(Bloomberg) -- Most Asian stocks retreated and copper declined as Chinese manufacturing data painted a picture of lackluster growth in the world’s second-largest economy. Australia’s dollar climbed to a two-week high and the nation’s bonds fell after GDP growth beat estimates.
The MSCI Asia Pacific Index snapped a five-day winning streak after U.S. equities declined in the last session. Copper fell by the most in almost three weeks, while gold extended Tuesday’s rebound from its lowest level since February. Crude oil traded near $49 a barrel ahead of an OPEC meeting on Thursday. Australia’s dollar was the best-performing major currency, while the euro weakened.
China’s purchasing managers’ indexes for May threw up few surprises and added to evidence that economic growth is stabilizing. Similar manufacturing gauges for the euro area and the U.S. are also due Wednesday, with the latter likely to be closely scrutinized following a surge in speculation that the Federal Reserve will raise interest rates in the next two months. Reports Tuesday showed U.S. consumer spending climbed in April by the most in almost seven years, while confidence fell.
“U.S. data is incredibly important at the moment as the market is looking for anything that may upset an increasingly expected July rate hike,” Angus Nicholson, a markets analyst in Melbourne at IG Ltd., said in an e-mail to clients. “Last night did not provide that, with most coming in largely in line with what the market was expecting.”
China’s official manufacturing purchasing managers index for May was 50.1, just above the dividing line between improvement and deterioration, while a comparable indicator for Japan was the lowest in at least three years. U.S. figures are likely to show factory output barely expanded in May, based on the median estimate in a Bloomberg survey. Australia’s gross domestic product advanced 1.1 percent in the first quarter from the prior three months, beating the 0.8 percent gain forecast by economists. Switzerland and Brazil also have GDP reports due.
The MSCI Asia Pacific Index was little changed as of 11:46 a.m. Tokyo time, after climbing 3.3 percent over the last five trading days. Benchmarks declined in Japan and Australia, while Hong Kong’s Hang Seng Index rose and the Shanghai Composite Index was little changed.
Softbank Group Corp. rose more than 2 percent in Tokyo to its high for the year after announcing plans to sell at least $7.9 billion of its stake in Alibaba Group Holding Ltd.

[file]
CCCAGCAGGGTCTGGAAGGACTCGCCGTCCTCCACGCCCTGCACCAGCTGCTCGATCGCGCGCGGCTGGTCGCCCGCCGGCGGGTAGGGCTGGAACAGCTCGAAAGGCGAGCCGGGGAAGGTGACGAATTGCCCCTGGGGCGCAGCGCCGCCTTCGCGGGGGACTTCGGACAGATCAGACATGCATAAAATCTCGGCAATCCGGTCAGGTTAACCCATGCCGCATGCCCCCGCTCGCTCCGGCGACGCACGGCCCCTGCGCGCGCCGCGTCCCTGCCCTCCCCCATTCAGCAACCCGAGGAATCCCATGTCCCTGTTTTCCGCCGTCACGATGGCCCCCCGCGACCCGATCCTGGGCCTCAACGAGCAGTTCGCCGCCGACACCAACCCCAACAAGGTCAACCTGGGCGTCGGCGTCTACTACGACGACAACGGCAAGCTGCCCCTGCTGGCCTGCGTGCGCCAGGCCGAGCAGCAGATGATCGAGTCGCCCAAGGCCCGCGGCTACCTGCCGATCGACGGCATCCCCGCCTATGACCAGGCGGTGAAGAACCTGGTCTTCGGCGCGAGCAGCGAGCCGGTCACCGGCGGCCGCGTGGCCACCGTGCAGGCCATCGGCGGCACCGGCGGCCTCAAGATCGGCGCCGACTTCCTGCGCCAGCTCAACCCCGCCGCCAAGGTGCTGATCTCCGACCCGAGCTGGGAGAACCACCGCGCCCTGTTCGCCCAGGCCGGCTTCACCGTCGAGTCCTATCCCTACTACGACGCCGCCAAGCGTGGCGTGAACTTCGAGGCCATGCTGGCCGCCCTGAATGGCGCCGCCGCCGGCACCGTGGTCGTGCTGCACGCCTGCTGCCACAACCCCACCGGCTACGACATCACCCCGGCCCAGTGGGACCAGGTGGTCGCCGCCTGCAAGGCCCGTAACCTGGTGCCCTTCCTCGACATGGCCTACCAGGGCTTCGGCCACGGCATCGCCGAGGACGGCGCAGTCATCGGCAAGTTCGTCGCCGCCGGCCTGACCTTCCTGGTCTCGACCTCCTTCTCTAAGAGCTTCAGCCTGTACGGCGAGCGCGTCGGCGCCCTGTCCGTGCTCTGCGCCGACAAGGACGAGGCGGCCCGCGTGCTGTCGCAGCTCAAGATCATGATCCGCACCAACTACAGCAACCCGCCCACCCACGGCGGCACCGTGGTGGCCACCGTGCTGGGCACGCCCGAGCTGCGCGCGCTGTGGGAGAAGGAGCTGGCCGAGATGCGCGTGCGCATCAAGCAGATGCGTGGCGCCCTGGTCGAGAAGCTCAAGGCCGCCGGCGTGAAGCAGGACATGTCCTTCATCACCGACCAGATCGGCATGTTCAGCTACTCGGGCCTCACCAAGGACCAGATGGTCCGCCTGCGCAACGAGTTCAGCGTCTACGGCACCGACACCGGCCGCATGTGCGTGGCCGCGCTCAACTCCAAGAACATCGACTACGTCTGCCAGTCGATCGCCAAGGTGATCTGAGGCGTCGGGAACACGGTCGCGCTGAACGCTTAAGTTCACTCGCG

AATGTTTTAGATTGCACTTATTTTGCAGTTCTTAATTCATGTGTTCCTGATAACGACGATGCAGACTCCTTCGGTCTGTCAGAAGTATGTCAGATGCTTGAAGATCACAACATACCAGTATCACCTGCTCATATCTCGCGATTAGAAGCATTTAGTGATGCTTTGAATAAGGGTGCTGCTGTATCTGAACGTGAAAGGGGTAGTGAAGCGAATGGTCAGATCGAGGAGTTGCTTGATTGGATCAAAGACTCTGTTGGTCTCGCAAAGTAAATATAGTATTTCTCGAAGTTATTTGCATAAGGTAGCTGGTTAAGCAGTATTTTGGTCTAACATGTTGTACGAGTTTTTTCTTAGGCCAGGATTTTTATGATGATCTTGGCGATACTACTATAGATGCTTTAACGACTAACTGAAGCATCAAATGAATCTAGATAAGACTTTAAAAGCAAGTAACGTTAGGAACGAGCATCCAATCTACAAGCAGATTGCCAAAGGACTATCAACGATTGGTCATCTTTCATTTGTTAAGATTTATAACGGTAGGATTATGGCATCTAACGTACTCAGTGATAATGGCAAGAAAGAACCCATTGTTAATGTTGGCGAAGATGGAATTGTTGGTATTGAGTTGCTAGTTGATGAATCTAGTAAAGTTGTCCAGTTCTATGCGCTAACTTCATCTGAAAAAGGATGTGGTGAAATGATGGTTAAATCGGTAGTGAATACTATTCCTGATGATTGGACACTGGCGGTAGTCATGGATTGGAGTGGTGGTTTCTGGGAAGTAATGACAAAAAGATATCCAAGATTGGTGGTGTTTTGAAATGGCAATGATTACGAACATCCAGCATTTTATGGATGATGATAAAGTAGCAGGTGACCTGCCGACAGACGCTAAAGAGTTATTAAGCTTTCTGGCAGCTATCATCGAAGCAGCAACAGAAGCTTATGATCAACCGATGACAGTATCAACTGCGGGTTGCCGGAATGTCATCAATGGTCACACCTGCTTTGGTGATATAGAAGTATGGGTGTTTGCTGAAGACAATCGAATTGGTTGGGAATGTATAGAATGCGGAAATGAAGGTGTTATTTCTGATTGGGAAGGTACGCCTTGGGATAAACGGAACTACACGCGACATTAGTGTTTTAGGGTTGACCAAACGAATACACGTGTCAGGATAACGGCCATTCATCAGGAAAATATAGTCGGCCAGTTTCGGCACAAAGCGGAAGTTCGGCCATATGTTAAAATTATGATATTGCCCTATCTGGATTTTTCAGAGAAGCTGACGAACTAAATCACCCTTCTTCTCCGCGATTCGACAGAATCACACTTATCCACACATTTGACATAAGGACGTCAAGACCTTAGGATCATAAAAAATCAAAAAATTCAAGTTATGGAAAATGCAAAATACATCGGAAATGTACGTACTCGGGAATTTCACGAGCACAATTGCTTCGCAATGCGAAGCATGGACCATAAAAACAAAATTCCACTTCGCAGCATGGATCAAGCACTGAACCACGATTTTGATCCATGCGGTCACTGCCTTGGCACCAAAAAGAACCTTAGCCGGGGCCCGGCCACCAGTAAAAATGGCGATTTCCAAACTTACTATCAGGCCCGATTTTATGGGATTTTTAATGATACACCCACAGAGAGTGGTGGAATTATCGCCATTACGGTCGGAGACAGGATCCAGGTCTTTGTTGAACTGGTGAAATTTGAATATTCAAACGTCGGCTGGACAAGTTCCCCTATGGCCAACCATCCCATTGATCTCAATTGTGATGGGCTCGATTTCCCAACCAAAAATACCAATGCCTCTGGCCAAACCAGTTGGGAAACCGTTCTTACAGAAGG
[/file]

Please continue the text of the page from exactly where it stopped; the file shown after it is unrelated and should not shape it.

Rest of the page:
Futures on the S&P 500 were little changed, after losses among energy producers kept the U.S. benchmark in negative territory Tuesday.
The Bloomberg Dollar Spot Index fell 0.1 percent from this quarter’s high. The odds of the Federal Reserve raising interest rates in June almost tripled last month to 34 percent, while the chance of a move by July roughly doubled to 54 percent, Fed Funds futures show. The euro weakened 0.1 percent versus the greenback before a European Central Bank policy meeting on Thursday.
Australia’s dollar strengthened 0.7 percent as the GDP report damped speculation the central bank will add to May’s interest-rate cut anytime soon. New Zealand’s currency rose 0.4 percent after a gauge of the nation’s terms of trade increased by more than economists forecast.
The yen was little changed, after sliding 3.8 percent in May. Japanese Prime Minister Shinzo Abe will present a “large” extra budget on Wednesday that includes plans to delay a sales-tax increase, according to the Yomiuri Shimbun newspaper, which didn’t cite anyone on the information.
West Texas Intermediate crude fell 0.5 percent to $48.87 a barrel, after climbing for a fourth month in May. The Organization of Petroleum Exporting Countries is unlikely to reach an agreement limiting production at this week’s meeting in Vienna as the group sticks with Saudi Arabia’s strategy of squeezing out rivals, according to analysts surveyed by Bloomberg. The global surplus that has caused prices to slump since 2014 is correcting itself, the oil minister of the United Arab Emirates said Tuesday in the Austrian capital.
Copper declined 1.5 percent in London, while zinc and lead were down at least 0.9 percent. Gold rose 0.3 percent, after sliding more than 6 percent in May.
Japan’s 20-year bonds fell, pushing their yield up by the most in three weeks to 0.265 percent, after the central bank scaled back purchases of super-long tenors in its debt-buying plan for this month. Notes due in 30 years and 40 years also declined.
Australian government debt due in a decade fell for a third day, pushing its yield three basis points higher to 2.34 percent. Similar-maturity U.S. Treasuries were little changed and yielded 1.85 percent.
(Corrects third paragraph to show PMI reports are due Wednesday.)
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